Writing Tips

Writing Tip: STOP Writing

“Stop writing?!”

“But Kayla,” you may ask me, “how can you tell me to stop writing? Shouldn’t we keep writing? After all, we are writers! How can we be writers if we are not writing? How does stopping our writing actually help our writing? Isn’t that contradictory?”

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Now before you turn away from me and shake your head in disgust, hear me out.

I’m not saying that we should stop all writing. I am saying that you should stop working on the project you’re currently working on once you have finished it. For writers there is this huge urge that once we finally finish a project we automatically want to go back through, edit, and send it to a publisher. It’s just not realistic guys. In order for a work to be good you need to utilize the power of distance.

Now some of you may be wondering what the power of distances and others of you might have already heard of it. For those of you who are unfamiliar or need the refresher: The power of distance is, as it sounds, distancing yourself from your work after you have finished it.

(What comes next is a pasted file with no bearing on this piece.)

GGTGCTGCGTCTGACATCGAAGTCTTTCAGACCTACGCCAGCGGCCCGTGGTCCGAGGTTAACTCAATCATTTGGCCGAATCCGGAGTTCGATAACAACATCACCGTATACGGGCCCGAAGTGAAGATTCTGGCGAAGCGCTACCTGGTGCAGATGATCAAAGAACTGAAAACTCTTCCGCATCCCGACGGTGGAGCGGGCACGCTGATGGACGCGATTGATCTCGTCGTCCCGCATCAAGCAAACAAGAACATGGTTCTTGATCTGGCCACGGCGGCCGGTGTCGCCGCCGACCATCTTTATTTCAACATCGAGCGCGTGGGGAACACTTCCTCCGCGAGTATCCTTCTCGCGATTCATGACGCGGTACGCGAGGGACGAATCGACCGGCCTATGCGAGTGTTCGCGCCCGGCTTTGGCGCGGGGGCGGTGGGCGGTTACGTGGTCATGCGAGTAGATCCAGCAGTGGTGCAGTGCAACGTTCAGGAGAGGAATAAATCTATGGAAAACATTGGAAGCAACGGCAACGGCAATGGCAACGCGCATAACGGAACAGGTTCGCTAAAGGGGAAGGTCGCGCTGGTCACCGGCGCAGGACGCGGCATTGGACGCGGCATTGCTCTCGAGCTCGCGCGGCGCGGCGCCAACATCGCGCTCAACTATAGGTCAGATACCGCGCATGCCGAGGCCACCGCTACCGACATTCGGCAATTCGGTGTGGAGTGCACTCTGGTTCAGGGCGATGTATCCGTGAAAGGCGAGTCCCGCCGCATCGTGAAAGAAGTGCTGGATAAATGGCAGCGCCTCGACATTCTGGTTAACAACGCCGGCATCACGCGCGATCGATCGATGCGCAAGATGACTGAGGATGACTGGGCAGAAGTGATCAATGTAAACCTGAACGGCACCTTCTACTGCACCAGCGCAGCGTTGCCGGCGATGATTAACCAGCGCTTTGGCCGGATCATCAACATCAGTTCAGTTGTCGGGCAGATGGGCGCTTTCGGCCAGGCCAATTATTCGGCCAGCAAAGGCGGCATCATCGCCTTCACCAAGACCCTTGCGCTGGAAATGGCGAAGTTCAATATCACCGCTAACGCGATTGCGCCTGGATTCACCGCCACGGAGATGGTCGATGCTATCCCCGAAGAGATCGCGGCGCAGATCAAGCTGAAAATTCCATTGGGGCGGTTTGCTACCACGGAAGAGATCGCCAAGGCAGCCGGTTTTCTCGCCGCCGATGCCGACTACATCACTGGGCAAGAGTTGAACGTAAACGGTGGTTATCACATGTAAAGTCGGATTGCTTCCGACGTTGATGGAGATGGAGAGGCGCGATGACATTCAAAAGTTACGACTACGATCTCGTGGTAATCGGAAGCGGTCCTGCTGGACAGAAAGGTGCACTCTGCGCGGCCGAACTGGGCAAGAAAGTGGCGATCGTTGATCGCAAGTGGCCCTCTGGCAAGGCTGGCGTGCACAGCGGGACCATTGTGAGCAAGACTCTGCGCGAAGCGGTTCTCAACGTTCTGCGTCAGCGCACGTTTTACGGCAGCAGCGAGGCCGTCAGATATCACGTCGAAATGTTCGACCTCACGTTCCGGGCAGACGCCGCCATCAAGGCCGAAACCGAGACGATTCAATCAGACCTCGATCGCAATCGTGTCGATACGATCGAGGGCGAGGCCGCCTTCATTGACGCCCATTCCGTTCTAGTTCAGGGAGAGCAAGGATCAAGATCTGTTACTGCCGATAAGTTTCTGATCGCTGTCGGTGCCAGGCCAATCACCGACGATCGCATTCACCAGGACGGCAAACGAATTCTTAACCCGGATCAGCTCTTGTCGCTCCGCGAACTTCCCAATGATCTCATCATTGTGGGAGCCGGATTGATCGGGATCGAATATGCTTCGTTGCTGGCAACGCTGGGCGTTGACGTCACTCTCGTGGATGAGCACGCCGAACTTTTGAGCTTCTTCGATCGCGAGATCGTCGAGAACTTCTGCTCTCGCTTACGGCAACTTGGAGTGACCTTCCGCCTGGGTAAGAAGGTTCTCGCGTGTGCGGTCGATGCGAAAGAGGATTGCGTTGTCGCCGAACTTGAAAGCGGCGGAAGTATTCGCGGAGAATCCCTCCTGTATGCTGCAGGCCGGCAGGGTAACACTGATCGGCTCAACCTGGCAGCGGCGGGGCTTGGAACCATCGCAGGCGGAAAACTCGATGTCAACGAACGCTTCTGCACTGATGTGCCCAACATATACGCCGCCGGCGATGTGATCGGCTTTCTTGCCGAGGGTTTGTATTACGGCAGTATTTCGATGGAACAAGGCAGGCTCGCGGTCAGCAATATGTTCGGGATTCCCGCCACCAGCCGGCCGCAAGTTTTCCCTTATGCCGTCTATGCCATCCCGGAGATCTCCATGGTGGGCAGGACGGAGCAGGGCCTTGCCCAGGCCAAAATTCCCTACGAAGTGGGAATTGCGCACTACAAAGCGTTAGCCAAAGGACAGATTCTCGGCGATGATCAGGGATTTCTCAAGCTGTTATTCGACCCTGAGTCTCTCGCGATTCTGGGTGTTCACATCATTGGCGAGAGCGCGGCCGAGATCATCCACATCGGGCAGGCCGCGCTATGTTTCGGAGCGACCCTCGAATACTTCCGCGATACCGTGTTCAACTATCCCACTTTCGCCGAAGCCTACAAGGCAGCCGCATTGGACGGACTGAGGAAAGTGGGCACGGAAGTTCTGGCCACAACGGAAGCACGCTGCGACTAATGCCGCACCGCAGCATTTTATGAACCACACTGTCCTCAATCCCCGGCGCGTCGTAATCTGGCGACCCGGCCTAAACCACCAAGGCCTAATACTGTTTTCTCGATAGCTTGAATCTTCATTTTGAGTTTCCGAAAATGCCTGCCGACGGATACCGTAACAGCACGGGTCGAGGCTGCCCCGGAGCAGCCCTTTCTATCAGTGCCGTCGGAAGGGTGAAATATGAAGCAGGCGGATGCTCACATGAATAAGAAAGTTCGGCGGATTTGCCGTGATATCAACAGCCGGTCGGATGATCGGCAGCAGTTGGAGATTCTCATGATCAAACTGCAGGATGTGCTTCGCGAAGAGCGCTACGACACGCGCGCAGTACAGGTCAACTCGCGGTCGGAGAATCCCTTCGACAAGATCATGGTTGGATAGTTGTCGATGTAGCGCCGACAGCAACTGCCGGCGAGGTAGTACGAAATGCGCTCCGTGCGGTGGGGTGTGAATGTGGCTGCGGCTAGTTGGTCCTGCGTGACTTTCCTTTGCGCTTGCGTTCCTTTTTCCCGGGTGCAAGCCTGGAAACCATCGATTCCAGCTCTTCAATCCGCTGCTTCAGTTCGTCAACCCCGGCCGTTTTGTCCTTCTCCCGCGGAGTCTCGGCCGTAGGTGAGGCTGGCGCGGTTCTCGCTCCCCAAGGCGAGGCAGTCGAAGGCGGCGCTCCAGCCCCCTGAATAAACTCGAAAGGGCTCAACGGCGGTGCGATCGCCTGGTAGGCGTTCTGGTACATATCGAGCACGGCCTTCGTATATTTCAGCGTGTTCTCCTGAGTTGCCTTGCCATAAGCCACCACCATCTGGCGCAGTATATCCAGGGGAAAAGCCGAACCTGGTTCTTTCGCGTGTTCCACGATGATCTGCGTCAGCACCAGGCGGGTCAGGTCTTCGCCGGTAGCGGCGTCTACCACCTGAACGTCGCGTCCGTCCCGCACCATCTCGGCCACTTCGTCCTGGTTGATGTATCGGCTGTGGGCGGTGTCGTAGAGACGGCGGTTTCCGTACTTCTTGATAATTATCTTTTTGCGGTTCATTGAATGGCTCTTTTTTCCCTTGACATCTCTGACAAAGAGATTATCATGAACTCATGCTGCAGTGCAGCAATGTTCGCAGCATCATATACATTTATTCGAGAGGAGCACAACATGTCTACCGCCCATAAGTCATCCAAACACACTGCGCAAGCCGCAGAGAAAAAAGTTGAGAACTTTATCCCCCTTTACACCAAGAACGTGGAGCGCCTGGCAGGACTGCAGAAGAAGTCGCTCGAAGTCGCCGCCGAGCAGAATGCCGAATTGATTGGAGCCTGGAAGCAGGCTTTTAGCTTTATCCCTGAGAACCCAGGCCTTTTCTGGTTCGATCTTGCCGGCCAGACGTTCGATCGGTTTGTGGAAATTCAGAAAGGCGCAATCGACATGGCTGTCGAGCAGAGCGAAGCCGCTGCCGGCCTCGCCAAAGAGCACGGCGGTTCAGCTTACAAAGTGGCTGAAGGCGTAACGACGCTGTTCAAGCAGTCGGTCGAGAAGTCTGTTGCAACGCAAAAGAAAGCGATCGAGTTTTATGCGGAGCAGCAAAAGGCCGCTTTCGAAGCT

Once you have finished a project you set it aside. If it’s on your computer, exit out of the file for a while (I know it’s scary but don’t worry it’ll still be there when you get back to it). If you’re writing in a notebook (hey kudos to you not a lot of people do that anymore),  close the notebook, put in a drawer and leave it alone. Give your work at least a couple of days if not weeks to rest and work on other projects in the meantime. Heck, go outside and see the sun once in a while (you know us writers are vitamin D deficient).

After a few days or a few weeks whatever you can manage, although longer is better, take your work out. The distance that you have given yourself and your writing will now do several things for you:

  • You will no longer be wrapped in the euphoria of finishing your project. As such, you will be able to remove your rose-colored glasses and look at your work for what it is: beautiful, but in serious need of some editing.